Difference between revisions of "Create a Bootable USB"

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(Requirements: mention that the USB drive needs to be partitioned and formatted)
(Remove redundant steps now included in 'Copying Alpine to Flash', added syslinux waitusb option)
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== Installing Alpine on a USB Stick - Automatical Process ==
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== Installing Alpine on a USB Stick - Automated Process ==
 
 
  
 
=== Requirements ===
 
=== Requirements ===
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* A USB drive (flash, external HD, card reader, etc.)
 
* A USB drive (flash, external HD, card reader, etc.)
  
If you already have a running Linux system (Alpine Linux 2.1.x, Debian, Gentoo, Fedora, etc.), log in as root, insert the Alpine Linux CD-ROM into the running Linux computer, and skip the next section.
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{{Copying Alpine to Flash|USB stick}}
 
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=== Slow USB Devices ===
=== Boot Alpine Linux CD-ROM ===
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Specifying the 'waitusb=X' option at the end of the syslinux.cfg line might help with certain USB devices that take a bit longer to register. X stands for the amount of seconds kernel will wait before looking for the installation media.
# Insert the Alpine Linux CD into a computer.
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append initrd=/boot/grsec.gz alpine_dev=usbdisk:vfat modules=loop,cramfs,sd-mod,usb-storage quiet '''waitusb=3'''
# Boot the computer from the Alpine Linux CD-ROM.
 
#* This step may require changes to the BIOS settings to select booting from CD.  
 
# Login with the username ''root''. No password is needed.
 
  
=== Setup bootable media ===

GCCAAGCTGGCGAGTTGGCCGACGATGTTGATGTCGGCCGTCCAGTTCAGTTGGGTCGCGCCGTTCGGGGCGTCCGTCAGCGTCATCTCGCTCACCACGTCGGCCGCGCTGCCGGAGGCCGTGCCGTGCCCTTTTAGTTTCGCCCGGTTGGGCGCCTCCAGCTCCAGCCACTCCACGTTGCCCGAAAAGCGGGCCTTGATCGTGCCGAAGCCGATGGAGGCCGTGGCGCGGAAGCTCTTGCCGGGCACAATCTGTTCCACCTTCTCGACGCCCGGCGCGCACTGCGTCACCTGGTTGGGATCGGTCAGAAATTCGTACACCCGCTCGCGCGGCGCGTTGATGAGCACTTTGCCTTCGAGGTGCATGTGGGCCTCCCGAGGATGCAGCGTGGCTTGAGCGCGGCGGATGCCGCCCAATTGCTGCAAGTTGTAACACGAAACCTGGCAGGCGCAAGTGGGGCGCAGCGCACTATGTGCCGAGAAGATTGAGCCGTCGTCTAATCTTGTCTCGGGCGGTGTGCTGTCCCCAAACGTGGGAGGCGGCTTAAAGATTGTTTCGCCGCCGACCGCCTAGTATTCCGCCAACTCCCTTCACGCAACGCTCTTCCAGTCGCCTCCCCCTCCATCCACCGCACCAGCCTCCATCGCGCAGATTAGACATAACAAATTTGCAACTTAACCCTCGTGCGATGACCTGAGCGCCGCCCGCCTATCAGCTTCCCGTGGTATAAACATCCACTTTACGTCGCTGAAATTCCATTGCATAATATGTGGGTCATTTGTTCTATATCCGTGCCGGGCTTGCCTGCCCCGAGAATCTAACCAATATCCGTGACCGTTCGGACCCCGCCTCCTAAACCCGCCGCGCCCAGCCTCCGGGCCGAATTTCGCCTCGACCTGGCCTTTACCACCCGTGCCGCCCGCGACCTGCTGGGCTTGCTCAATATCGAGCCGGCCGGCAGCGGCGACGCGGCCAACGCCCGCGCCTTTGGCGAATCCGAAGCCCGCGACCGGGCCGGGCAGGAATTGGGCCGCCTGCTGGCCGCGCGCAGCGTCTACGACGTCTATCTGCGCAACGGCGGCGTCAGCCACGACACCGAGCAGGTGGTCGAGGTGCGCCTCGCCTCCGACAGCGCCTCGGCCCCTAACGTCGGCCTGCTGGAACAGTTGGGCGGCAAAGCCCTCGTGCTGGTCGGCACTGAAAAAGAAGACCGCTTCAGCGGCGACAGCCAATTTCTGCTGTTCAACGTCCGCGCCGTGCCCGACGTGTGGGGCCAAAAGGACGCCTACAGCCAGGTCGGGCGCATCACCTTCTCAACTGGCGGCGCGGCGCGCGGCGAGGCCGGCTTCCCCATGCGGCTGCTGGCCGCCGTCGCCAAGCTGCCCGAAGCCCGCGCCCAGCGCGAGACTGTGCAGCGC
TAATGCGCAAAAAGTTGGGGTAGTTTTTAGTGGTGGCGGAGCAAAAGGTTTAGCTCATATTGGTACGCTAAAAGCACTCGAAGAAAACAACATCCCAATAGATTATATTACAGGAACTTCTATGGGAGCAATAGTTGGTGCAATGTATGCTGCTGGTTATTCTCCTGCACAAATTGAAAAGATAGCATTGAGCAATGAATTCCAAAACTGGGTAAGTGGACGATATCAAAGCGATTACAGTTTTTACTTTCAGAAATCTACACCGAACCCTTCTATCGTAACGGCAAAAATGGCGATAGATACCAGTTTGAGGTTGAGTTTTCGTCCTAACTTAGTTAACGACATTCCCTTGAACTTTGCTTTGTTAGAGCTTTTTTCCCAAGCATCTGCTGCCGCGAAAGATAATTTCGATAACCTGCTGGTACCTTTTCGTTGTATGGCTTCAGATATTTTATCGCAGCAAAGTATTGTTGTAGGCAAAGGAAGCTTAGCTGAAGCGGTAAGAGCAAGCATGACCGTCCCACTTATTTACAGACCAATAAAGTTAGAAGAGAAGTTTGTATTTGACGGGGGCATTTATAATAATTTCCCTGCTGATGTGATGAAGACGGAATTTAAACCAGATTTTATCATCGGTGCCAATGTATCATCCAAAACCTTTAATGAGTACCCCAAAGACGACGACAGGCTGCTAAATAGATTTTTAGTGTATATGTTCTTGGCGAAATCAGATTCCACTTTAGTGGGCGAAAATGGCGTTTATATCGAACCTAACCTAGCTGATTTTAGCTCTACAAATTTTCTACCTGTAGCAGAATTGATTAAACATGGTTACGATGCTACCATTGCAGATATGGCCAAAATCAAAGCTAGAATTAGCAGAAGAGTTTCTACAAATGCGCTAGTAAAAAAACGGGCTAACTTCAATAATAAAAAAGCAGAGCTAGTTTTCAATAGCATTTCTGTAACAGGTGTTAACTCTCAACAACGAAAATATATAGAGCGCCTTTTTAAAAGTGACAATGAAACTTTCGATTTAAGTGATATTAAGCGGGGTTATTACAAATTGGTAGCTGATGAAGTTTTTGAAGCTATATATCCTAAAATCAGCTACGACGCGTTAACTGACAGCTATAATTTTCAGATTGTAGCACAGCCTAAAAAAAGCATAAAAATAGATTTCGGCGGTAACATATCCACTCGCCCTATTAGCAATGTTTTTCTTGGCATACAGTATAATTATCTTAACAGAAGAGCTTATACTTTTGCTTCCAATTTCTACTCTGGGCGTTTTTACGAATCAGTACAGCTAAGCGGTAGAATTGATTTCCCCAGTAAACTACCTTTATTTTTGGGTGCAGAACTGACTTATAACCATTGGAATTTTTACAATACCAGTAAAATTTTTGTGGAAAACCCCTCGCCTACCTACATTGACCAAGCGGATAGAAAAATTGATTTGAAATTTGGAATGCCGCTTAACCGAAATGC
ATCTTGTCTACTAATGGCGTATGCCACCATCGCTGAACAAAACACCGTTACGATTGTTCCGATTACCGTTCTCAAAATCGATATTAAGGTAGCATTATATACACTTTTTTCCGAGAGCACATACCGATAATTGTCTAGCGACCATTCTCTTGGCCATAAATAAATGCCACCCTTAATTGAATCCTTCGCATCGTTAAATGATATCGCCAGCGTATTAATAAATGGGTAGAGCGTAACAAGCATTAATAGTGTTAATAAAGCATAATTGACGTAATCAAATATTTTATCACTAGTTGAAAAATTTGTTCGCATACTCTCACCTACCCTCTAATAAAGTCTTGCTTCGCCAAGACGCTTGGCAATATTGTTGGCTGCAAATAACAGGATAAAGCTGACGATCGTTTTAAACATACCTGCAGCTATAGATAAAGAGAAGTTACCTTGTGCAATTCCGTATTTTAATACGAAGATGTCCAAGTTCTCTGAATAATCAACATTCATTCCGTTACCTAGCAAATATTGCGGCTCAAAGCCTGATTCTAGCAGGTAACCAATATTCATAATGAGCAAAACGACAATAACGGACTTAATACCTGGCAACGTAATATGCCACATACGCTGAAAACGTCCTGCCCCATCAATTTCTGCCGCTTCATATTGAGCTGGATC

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{{Installing_Alpine_see_also}}
{{Tip|If using Alpine 1.10.4 or newer, you can use this section to complete all setup, then skip to the See Also section to continue with your setup.  If not, please proceed to the next section now.}}
 
# Insert the removable USB stick into the computer.
 
# Determine the name your computer uses for your USB stick. The following step is one way to do this.
 
#* After inserting the USB stick, run the command:
 
#* {{Cmd|dmesg}}
 
#* At the end of this command you should see the name of your USB stick, likely starting with "sd". (For example: "sda").
 
#* The remainder of this document will assume that your USB stick is called /dev/sda
 
 
 
# Mount the Alpine Linux CD-ROM
 
#* {{Cmd|mount /media/cdrom}}
 
 
 
# Run the setup-bootable script to install Alpine
 
#* {{Cmd|setup-bootable /media/cdrom /dev/sda1}}
 
 
 
{{Tip|You can now skip to the See Also section.}}
 
{{Copying Alpine to Flash|USB stick}}
 

Revision as of 09:46, 16 November 2011

Installing Alpine on a USB Stick - Automated Process

Requirements

To put Alpine on a USB drive, you will need:

  • An Alpine Linux ISO image file (Download)
  • A partitioned and formatted USB drive
  • UNetbootin
Note: UNetbootin is available for many distributions and Windows.

Process

After the launch of UNetbootin, click the Diskimage radio button, and then the ... button to select the Alpine ISO image.

size=400

When you selected your USB device under Device and press OK' to proceed. When UNetbootin is done, your USB drive is ready to use.

Installing Alpine on a USB Stick - Manual Process

This process applies to Alpine Linux 1.9.0 or later, and results in a run-from-ram style installation.

Requirements

In order to follow this document, you will need:

  • Alpine Linux CD-ROM (Download a .iso file containing an Alpine release.)
  • A USB drive (flash, external HD, card reader, etc.)

The following part describes various ways how to create bootable USB stick with Alpine Linux.

Clone ISO image content to USB stick (Alpine Linux from 3.3.0 and later)

From Alpine Linux 3.3.0, the generated ISO's are a hybridISO, which means they contain a valid MBR and can be raw copied directly to the USB stick, Hard Drive (If you really know what you're doing), or burnt to a CD/DVD.

If the USB stick is in a Unix/Linux/OSX system, you will need to find out what the USB device is. There are various utilities to determine the device name (e.g. /dev/sdx) for your USB device. One way is:

$ sudo fdisk -l

If it is still unclear which is your USB's device name, in Linux you could try sudo lsblk -a ; or use parted (sudo parted -l).